Widow awarded half of £1million plus from her late husband’s estate despite being excluded from Will
Harbans Kaur, a widow, married Karnail Singh in 1955 and the couple had six children, two boys and four girls. The widow’s husband executed his last will in 2005, after 65 years of marriage, before passing away in 2021.
In the last will, he expressed his desire to leave his estate solely to the male line, meaning it would be inherited by his two sons only and there would be no provision for his wife of 65 years, or his 4 daughters.
Kaur took to the courts to contest this unreasonable outcome. Mr Justice Peel, the Judge, acknowledged that the widow had been a full and contributing member to their marriage and had been reliant on her late husband, as he had met all his family's outgoings in his lifetime.
The Judge applied the relevant law under the Inheritance (Provision for Family and Dependants) Act 1975 ("the 1975 Act") to determine whether the last will had failed to make reasonable financial provision for the widow and, if so, what the provision should be.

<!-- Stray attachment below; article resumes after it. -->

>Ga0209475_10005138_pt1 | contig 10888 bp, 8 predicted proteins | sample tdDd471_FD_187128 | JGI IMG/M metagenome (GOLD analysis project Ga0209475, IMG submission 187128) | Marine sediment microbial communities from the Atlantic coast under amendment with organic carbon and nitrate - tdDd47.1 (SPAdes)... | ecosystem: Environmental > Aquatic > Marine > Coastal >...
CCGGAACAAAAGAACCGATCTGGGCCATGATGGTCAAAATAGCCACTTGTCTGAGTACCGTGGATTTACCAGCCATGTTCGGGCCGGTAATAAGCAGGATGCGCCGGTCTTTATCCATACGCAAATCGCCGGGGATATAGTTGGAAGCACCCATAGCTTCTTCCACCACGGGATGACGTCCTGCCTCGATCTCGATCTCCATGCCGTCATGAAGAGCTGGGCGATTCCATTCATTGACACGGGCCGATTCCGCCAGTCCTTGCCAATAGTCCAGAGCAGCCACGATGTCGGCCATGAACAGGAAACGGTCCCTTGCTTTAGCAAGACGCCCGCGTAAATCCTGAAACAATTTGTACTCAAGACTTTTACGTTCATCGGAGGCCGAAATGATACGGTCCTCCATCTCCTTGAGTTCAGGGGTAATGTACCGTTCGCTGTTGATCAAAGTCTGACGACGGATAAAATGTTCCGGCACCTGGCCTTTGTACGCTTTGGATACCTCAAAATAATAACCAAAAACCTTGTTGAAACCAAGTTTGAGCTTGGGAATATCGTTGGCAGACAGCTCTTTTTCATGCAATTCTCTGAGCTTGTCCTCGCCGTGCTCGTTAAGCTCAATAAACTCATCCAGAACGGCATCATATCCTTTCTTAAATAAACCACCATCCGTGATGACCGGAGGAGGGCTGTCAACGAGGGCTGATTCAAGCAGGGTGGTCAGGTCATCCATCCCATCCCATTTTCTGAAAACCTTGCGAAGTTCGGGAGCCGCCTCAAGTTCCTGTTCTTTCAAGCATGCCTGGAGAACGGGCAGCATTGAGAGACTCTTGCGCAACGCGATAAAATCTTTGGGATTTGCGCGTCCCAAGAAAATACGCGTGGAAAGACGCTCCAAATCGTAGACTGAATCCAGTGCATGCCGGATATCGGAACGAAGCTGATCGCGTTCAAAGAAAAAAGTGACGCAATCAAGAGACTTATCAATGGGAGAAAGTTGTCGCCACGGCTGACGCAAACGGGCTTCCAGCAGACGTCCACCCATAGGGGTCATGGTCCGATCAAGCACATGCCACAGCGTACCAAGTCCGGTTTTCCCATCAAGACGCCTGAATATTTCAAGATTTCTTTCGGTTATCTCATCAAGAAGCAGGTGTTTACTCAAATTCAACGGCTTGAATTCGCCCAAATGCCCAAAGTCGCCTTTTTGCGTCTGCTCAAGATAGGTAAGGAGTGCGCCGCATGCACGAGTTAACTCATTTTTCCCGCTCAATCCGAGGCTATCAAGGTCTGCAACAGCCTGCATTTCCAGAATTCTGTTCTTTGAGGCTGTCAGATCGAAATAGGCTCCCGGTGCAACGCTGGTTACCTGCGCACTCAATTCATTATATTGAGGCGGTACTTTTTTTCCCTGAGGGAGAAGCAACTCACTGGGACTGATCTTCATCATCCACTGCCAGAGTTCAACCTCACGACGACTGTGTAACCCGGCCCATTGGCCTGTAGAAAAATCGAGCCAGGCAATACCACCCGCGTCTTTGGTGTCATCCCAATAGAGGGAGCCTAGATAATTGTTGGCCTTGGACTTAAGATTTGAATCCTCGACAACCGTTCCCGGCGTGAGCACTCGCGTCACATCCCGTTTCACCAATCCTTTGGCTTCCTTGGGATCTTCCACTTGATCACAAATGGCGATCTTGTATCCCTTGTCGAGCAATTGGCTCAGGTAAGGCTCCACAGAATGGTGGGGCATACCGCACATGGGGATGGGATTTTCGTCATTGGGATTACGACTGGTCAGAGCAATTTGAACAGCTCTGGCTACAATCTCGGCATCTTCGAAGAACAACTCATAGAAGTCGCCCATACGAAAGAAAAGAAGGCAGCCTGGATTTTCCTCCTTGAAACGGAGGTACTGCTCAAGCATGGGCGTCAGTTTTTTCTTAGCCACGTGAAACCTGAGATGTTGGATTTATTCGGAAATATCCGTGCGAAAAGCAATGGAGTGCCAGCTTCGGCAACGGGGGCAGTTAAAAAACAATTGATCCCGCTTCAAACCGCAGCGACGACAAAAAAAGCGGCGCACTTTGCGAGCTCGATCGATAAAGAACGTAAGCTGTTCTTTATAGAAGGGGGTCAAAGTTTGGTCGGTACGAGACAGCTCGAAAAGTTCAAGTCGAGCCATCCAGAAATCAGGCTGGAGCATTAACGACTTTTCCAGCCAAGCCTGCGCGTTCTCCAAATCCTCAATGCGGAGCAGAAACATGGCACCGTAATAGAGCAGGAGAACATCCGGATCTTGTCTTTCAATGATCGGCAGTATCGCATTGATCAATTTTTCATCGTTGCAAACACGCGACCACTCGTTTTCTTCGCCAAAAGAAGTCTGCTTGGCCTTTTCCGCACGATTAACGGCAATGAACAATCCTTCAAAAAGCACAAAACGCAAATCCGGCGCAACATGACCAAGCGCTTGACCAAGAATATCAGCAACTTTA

He considered the hypothetical divorce cross-check principle, which ensures that the surviving spouse should not be worse off as a widow than if the couple were to divorce as of the Deceased's date of death.
The widow was awarded 50% of the net value of the estate. Mr Justice Peel stated that this was "the clearest possible case entitling me to conclude that reasonable provision has not been made for the Claimant. It is hard to see how any other conclusion can be reached".
What can we take away from this?
This case is a useful reminder of several key points.
Leave your spouse out of your Will at your peril! It is highly likely a claim under the 1975 Act will follow, and the spouse will enjoy reasonable financial provision in all the circumstances, not just limited to her maintenance alone.
We were surprised that this matter ran to Court and didn’t resolve at Mediation, particularly given the family dynamic. If at all possible, engage in Alternative Dispute Resolution as Judges like to see courts as avenues of last resort.
Finally, the decision is a timely reminder for certain communities that have traditionally tended to favour the male line in Wills. It seems likely that Wills that favour the male line without considering the female spouse are likely to be successfully attacked at Court via the 1975 Act, particularly if the marriage between the Deceased and spouse was a lengthy and ongoing one.
If you, or someone you know, require legal support in relation to a contentious probate issue, please contact us for a no-obligation chat.